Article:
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Review: Justin Bieber samples Martin Luther King Jr. — and other missteps with his new album

Justin Bieber
Justin Bieber’s scattershot approach on “Justice” feels out of sync with the rest of modern pop.
(Rory Kramer)

We haven’t talked enough about Justin Bieber’s “Lonely.”

Sure, the bare-bones ballad about the singer’s rough ride as a child star racked up millions of streams on its way to No. 12 on the Billboard Hot 100. And yes, Bieber drew admiring reviews when he sang “Lonely” last fall on “Saturday Night Live.”

But this song! In language about as frank (and un-self-pitying) as any teen-pop survivor has ever deployed, “Lonely” — now featured as the closing track on Bieber’s frustrating new album, “Justice” — nails the experience of finding yourself at the center of a heartthrob-industrial complex with little interest in your personal development.

“Everybody saw me sick / And it felt like no one gave a s—,” Bieber sings, practically spitting out the expletive, over soft-touch electric piano. “They criticized the things I did as an idiot kid.”

The tune is one of the finest vocal performances in Bieber’s career; he’s moving gracefully between his scraped-up lower register and his crystal-clear falsetto and even doing some yodeling in the chorus. (Watch the “SNL” clip to see him add some impressive runs.) More important, “Lonely” — which the 27-year-old singer co-wrote with his producers Benny Blanco and Finneas O’Connell — has the feel of a complete story, one only he could tell.

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Which makes it disappointing to discover that “Justice” abandons that sharp dramatic ambition. With 16 tracks in a wide variety of styles and moods, Bieber’s centerless sixth studio album is noisy and grab-baggy in a way that once was typical for him (and other major pop acts) yet now registers as shallow and unsatisfying.

Multiple women accuse owners of the Cloak & Dagger nightclub of sexual misconduct and of overlooking misconduct by famous members.

His commercial rationale seems clear if misguided. Early last year, after a lengthy hiatus during which he focused on his mental health and later got married, Bieber released “Changes,” a collection of low-key and winningly goofy R&B songs dedicated to his wife, the model Hailey Baldwin. Creatively, the album was a success — a Grammy-nominated labor of love with welcome echoes of his cult-fave “Journals” from 2013.

But “Changes,” which came out just before COVID-19 shut down much of the world, didn’t do Bieber’s usual numbers. And the inevitable delay of his accompanying tour — several dates of which had already been downsized from stadiums to arenas, reportedly due to poor ticket sales — only limited its impact further. (Bieber’s postponed tour is scheduled to launch June 2 in San Diego, which seems ... optimistic.)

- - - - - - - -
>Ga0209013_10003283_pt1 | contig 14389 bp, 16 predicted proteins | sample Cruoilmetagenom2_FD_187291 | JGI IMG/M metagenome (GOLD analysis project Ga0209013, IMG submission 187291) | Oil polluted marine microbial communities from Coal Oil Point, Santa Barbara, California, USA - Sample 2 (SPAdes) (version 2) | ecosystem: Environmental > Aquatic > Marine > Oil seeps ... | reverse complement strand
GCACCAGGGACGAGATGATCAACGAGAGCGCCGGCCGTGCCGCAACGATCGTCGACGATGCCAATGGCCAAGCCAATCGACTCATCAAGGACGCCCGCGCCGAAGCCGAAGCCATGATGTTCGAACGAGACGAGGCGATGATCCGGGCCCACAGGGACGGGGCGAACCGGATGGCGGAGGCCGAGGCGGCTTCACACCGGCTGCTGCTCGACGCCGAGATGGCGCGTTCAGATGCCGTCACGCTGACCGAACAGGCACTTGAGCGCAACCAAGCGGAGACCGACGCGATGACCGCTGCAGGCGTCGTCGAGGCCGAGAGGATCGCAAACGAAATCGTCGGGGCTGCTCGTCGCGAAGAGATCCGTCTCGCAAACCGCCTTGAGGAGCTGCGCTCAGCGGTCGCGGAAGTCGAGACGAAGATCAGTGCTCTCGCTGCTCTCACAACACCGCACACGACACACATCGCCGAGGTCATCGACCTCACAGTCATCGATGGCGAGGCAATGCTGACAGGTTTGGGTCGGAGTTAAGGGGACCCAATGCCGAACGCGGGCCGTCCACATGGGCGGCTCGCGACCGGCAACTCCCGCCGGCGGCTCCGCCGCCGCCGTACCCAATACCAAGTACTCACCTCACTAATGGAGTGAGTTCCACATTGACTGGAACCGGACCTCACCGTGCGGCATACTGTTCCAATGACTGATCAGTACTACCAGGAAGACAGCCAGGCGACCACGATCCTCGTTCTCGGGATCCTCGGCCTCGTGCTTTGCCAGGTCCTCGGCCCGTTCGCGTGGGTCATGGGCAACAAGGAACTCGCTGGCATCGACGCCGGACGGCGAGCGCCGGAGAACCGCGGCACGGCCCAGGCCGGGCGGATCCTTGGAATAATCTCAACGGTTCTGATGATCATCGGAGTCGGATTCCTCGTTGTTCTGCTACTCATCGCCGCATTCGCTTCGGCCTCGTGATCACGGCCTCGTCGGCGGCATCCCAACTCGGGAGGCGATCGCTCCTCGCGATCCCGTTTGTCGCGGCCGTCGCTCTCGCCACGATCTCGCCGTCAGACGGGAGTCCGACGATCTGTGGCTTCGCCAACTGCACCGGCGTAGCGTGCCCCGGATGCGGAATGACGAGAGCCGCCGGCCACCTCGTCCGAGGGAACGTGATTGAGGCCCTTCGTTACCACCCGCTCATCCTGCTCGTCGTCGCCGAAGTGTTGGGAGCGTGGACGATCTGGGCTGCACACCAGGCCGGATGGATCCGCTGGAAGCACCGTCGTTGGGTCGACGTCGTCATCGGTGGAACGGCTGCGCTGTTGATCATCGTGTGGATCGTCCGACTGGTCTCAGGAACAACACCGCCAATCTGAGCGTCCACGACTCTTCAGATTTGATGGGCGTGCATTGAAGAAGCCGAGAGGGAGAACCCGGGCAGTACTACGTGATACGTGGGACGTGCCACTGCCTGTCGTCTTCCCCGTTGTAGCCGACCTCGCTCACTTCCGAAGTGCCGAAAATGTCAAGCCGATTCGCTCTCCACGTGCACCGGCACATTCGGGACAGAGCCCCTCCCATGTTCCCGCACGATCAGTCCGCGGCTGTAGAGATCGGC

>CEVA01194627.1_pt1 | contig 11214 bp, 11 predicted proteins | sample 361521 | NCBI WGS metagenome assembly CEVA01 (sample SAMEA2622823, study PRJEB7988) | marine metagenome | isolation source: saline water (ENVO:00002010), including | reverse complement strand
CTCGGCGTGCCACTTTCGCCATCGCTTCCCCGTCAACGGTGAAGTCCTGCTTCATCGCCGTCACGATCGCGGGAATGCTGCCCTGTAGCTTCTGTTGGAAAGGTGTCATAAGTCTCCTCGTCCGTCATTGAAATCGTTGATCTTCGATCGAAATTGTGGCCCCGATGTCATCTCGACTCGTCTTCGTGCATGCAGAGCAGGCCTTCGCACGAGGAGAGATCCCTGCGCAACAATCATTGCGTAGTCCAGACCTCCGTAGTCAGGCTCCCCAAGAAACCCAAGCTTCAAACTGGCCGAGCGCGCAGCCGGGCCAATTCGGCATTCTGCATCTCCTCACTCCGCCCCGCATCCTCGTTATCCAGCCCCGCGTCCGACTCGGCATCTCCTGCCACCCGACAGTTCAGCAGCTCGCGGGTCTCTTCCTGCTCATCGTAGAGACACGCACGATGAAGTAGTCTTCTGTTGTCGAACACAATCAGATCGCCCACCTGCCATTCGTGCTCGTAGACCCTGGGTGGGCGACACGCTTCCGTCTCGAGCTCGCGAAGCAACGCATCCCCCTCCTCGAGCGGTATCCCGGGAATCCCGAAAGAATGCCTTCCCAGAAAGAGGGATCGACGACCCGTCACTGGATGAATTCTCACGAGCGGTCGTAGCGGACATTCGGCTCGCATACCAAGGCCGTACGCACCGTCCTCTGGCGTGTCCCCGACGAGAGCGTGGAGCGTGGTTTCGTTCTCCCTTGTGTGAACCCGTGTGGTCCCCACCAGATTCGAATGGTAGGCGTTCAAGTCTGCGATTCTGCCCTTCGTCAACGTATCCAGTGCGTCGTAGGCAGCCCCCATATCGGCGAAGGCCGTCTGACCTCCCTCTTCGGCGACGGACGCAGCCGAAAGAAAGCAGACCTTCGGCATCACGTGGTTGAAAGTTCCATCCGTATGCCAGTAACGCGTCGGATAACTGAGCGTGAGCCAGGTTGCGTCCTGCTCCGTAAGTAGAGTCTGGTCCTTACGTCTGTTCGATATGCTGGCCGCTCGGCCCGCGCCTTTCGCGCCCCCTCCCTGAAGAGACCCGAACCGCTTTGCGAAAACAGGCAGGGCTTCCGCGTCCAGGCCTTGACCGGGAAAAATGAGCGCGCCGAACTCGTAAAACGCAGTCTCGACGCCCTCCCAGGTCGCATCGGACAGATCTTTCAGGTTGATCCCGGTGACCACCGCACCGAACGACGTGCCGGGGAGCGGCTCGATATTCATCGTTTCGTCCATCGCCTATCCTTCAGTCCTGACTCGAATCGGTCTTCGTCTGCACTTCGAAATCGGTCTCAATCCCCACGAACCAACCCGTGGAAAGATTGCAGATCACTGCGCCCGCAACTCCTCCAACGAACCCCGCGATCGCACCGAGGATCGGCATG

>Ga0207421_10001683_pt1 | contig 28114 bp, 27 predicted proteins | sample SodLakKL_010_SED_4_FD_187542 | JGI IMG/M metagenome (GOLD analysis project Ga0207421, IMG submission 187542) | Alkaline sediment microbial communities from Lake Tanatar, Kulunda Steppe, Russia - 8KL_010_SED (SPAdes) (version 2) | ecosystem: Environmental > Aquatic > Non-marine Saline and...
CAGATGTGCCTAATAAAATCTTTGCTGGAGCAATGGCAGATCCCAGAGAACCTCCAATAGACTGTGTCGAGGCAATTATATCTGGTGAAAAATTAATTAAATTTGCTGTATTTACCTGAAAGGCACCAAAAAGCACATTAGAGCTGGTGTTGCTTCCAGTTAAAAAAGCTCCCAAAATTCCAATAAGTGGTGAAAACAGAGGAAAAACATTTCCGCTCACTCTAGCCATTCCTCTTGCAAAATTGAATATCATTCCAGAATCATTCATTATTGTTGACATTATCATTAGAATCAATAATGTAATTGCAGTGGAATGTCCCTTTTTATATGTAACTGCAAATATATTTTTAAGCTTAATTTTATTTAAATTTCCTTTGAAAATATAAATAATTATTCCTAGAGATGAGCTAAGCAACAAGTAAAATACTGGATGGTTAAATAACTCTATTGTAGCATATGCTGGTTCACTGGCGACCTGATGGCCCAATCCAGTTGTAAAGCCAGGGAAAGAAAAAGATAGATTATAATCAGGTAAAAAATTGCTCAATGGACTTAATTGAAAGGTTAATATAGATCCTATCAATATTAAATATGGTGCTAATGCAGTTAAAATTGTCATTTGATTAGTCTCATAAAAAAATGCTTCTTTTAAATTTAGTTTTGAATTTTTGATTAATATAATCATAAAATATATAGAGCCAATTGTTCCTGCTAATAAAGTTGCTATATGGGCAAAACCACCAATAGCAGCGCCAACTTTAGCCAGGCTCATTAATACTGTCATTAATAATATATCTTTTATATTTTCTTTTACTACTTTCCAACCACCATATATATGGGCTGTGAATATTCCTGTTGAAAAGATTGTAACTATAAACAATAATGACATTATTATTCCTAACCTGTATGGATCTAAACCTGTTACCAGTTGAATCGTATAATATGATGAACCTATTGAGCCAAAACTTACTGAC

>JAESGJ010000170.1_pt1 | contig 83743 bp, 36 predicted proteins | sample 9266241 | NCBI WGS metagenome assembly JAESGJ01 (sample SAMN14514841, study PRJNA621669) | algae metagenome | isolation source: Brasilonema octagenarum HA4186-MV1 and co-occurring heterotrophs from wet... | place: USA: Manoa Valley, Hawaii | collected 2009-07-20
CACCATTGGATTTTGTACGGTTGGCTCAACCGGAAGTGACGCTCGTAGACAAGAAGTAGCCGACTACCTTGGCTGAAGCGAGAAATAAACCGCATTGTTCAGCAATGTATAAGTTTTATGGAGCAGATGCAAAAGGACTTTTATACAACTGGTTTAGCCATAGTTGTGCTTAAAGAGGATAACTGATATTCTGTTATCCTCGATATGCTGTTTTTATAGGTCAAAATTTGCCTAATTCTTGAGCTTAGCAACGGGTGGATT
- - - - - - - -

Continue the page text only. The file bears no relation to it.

So here’s “Justice” with a little bit of something for everyone: acoustic balladry, ’80s pop-rock, gleaming EDM. “Holy,” the album’s church-group singalong of a lead single, went to No. 3; “Anyone,” which evokes Phil Collins’ airy blue-eyed soul, followed “Holy” up the Hot 100 to No. 6. Next week, the album’s accumulated streams — including those of “Lonely,” a far better song than the higher-charting “Holy” or “Anyone” — are likely to end Morgan Wallen’s 10-week reign atop the Billboard 200.

Stats aside, though, Bieber’s scattershot approach on “Justice” feels out of sync with the rest of modern pop. Part of what makes him appear old-fashioned is that the white male pop star has simply receded from view in an era defined by hip-hop. And those who’ve stuck around — Harry Styles, for example — create whole ecosystems for their fans in a way that Bieber mostly forgoes on this album. (The white male pop star’s other path, as demonstrated by Adam Levine and Maroon 5, leads to adult-geared Hot AC radio, a pasture Bieber seems unwilling to enter just yet.)

Following some headline-making media flubs, Lana Del Rey asserts herself as a once-in-a-generation songwriter on “Chemtrails Over the Country Club.”

You can tell the singer understands that an album these days needs some kind of organizing principle thanks to his inclusion of two spoken passages by the Rev. Martin Luther King Jr.: one at the beginning of the album, where King declares, “Injustice anywhere is a threat to justice everywhere,” and one halfway through the LP, in an excerpt from a sermon about summoning the courage to “stand up for some great principle, some great issue, some great cause.”

But what on earth King has to do with Bieber’s songs about the love of his wife — yes, more of them, though sadly with less quirky detail than on “Changes” — is anyone’s guess. That Bieber failed to anticipate the blowback he’s received for using these snippets so blithely in 2021 is its own problem.

Taken song by song, “Justice” has its highlights, including “Die for You,” a snappy new wave duet with Dominic Fike; “Peaches,” an easygoing R&B jam featuring Daniel Caesar and Giveon; and “Ghost,” which punches up a vaguely creepy emo sentiment (“If I can’t be close to you, I’ll settle for the ghost of you”) with busy programmed drums.

As a whole, though, the album short-changes the hard-won storytelling talent that Bieber has cultivated. That “idiot kid” from “Lonely” didn’t suffer for that, did he?


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